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15 Sep 2015 14:50
Nicki Minaj arrives at the 2015 MTV Video Music Awards in Los Angeles. (Reuters)
Whether real or staged, the hurling of insults and aggressive behaviour dominated mainstream press coverage of the ceremony surely much to the delight of MTV.
Both Nicki Minaj and Miley Cyrus are known for courting controversy and have been criticised for being “bad” role models for young people, particularly girls and young women. But what if the mainstream media considered that young people actually use incidents such as this and celebrity culture in a wider sense in a whole host of complex ways to negotiate their identities?
A well-publicised survey of UK parents with children under 10 years old voted both Cyrus and Minaj as the worst role models for their daughters.
This came even before the recent spat.
The dislike of Minaj and Cyrus appears to be centred on their penchant for dressing provocatively and being outspoken about their sexuality.
Obsessed with celebrityDiscourse in this vein is not a new phenomenon. Musicians and performers have long been considered to influence young people in negative ways. In the 21st century, the impact of celebrity culture on society, especially on young people, has come under scrutiny.
Are today’s youth obsessed with celebrity? Is this detrimental to society? Can celebrities ever have a positive influence on young people? Does celebrity culture really matter? These are complex and plural questions to which there are few, if any, concrete answers. However, what is routinely ignored in mainstream media is young people’s sense of agency.
Much of the research and commentary surrounding such questions is centred on how celebrity culture may impact upon health and well being in terms of eating disorders or mental health issues.
The rise and dominance of social media sites such as Instagram and their links to the glorification of “super-skinny” celebrities have been cited as influences in the rise of eating disorders in young people.
The British Psychological Society recently said experts warned that youngsters are finding it increasingly difficult to cope with images permeating from a celebrity culture in which thin bodies are celebrated, larger ones are ridiculed and children are sexualised.
Sense of identityIt is logical to suggest that continual exposure to celebrity culture impacts in negative ways on some young people’s senses of identity. This may well affect health and well being, but how this happens and to what degree is incredibly complex. We must also consider the ways in which the media choose to present rather narrow ideas about how celebrities – particularly female ones – should behave and how they should look.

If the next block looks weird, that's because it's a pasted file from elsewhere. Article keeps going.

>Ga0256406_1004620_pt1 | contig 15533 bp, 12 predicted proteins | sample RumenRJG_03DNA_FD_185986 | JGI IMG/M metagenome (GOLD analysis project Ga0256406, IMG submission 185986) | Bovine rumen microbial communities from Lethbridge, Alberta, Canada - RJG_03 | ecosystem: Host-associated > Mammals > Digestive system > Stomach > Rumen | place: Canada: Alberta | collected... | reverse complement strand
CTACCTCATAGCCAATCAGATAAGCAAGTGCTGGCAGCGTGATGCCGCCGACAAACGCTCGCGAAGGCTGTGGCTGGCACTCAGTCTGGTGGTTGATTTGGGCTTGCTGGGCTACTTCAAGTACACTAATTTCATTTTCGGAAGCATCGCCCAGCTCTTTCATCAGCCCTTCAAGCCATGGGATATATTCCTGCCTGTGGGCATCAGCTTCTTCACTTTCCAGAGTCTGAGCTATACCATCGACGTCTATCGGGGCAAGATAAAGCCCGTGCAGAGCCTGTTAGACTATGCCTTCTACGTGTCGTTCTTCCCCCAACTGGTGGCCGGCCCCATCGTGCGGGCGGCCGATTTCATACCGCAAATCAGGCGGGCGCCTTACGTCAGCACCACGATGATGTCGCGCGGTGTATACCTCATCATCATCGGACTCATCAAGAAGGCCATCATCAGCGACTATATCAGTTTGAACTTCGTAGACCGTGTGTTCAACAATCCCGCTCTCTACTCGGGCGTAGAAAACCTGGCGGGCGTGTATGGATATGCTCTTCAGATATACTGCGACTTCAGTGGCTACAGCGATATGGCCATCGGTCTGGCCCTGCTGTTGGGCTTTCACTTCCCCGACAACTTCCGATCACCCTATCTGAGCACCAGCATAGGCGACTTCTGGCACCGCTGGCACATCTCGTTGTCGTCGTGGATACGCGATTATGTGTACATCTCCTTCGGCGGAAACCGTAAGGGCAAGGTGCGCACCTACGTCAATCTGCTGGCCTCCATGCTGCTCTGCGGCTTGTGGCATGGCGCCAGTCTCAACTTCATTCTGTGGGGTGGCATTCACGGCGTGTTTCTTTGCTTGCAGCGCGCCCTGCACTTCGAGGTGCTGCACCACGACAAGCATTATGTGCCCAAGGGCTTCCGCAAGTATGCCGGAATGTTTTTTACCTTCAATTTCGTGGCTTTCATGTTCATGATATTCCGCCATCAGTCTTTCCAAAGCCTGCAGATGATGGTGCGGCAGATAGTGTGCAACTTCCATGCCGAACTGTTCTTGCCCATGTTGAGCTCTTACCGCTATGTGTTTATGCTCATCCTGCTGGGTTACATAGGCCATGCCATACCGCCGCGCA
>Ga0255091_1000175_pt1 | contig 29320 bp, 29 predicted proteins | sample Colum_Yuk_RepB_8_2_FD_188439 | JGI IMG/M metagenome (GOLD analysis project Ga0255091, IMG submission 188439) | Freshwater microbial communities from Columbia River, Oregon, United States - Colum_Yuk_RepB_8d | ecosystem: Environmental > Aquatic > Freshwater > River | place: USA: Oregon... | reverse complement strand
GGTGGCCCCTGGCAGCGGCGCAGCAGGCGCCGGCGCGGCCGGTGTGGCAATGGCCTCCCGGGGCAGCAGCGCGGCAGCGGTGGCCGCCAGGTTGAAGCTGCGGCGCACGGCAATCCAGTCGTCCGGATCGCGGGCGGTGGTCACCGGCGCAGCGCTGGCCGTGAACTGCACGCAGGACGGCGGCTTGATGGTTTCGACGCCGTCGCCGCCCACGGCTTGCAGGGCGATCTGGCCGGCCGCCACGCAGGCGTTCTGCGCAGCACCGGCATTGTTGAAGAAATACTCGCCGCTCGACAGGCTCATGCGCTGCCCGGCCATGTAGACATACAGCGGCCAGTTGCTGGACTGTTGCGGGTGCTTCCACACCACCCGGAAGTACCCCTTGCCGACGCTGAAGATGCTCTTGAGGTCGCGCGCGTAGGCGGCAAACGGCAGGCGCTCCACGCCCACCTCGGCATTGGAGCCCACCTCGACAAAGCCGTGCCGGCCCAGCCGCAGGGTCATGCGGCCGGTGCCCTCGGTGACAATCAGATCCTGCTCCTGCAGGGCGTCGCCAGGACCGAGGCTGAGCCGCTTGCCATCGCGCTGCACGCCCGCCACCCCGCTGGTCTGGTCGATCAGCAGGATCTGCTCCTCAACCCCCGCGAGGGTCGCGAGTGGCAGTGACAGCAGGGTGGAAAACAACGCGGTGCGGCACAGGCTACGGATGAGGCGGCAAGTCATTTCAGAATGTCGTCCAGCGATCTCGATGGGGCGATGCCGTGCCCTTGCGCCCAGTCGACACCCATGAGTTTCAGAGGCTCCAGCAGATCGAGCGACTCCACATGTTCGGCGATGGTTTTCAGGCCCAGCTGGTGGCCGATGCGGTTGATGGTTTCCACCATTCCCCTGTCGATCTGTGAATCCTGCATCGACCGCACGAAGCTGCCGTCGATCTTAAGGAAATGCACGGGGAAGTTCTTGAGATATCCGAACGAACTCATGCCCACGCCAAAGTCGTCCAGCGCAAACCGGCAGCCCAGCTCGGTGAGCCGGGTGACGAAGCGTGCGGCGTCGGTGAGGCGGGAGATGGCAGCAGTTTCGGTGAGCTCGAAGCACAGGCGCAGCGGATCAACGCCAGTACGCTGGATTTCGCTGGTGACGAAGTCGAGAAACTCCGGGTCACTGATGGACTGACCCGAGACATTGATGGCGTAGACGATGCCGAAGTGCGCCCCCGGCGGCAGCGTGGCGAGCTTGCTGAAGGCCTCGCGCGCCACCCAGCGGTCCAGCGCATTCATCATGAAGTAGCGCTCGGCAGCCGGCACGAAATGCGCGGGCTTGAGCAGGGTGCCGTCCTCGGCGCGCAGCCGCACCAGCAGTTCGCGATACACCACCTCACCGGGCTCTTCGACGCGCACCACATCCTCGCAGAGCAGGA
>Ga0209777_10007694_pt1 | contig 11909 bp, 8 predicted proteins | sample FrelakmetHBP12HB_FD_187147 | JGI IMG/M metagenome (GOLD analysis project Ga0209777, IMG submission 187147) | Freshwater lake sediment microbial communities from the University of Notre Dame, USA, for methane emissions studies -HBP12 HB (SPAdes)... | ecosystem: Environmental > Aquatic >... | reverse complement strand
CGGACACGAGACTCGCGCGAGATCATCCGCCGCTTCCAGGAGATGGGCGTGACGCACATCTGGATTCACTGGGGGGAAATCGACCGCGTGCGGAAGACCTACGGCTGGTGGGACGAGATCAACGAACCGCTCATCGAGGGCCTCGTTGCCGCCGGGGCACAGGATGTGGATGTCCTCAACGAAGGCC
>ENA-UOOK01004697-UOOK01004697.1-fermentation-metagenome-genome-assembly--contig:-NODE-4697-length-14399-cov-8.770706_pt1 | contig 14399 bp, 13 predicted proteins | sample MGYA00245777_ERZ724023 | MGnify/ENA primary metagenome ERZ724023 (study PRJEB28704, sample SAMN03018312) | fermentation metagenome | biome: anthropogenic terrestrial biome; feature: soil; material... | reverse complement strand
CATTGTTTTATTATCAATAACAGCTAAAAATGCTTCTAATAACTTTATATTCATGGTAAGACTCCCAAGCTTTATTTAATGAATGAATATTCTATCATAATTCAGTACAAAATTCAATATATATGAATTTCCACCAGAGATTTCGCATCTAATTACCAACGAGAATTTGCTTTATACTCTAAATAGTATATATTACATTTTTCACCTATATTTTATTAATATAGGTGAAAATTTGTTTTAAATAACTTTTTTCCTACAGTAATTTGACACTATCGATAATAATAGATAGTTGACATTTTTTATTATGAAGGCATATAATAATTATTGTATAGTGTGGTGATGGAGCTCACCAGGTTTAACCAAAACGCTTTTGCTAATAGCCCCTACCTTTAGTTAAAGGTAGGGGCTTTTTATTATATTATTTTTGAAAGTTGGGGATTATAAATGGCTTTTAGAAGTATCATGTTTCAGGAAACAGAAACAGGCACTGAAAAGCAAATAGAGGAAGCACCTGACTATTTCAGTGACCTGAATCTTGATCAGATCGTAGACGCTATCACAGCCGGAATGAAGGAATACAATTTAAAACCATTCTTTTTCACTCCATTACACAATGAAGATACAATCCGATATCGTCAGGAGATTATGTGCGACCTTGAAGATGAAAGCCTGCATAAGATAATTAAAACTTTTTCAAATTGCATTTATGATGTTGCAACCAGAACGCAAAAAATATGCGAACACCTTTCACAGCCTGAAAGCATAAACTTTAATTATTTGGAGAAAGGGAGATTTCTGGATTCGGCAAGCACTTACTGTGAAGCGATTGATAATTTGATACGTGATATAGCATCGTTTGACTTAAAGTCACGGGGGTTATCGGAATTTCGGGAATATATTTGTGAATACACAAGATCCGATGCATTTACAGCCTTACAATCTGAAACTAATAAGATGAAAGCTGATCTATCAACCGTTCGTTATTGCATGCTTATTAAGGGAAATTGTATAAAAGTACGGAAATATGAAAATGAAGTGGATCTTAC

Those whose behaviour falls outside of these narrow ideas are often condemned as being wayward, controversial and difficult. Indeed young people may well negotiate their own gendered identities through the celebrity and by talking about them with their peers. The Celeb Youth project in the United Kingdom is an excellent example of much needed academic research into the field of celebrity and identity. It focused on the influence of celebrities in the construction of young people’s aspirations.
What is omitted from the media conversation about celebrities as role models is that many young people are more than capable of making informed, intelligent choices about which celebrities they follow and are becoming increasingly aware of the ways in which the media positions celebrities against each other in terms of race and class.
Young people may connect with those that they feel best represent them as well as those that do not. Indeed, it is also fair to suggest that many young people have no interest in celebrity culture at all.
It is the active and complex use of celebrity culture by young people to negotiate the world around them that is often lost in favour of sweeping generalisations about negative impacts. Perhaps rather than eliminating celebrity culture from the classroom, it could be used productively and constructively to allow young people to make sense of the world they are growing up in.
Kirsty Fairclough-Isaacs is a senior lecturer in media and performance at the University of Salford.
This article first appeared on The Conversation.
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